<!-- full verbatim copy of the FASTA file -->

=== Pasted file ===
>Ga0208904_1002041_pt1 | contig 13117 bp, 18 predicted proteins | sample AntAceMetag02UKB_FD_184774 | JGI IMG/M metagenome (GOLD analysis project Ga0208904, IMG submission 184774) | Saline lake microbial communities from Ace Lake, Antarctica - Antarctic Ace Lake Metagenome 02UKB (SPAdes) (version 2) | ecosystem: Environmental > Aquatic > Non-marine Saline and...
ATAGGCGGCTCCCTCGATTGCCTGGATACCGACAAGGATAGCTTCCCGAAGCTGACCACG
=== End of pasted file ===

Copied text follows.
>Ga0208904_1002041_pt1 | contig 13117 bp, 18 predicted proteins | sample AntAceMetag02UKB_FD_184774 | JGI IMG/M metagenome (GOLD analysis project Ga0208904, IMG submission 184774) | Saline lake microbial communities from Ace Lake, Antarctica - Antarctic Ace Lake Metagenome 02UKB (SPAdes) (version 2) | ecosystem: Environmental > Aquatic > Non-marine Saline and...
ATAGGCGGCTCCCTCGATTGCCTGGATACCGACAAGGATAGCTTCCCGAAGCTGACCACG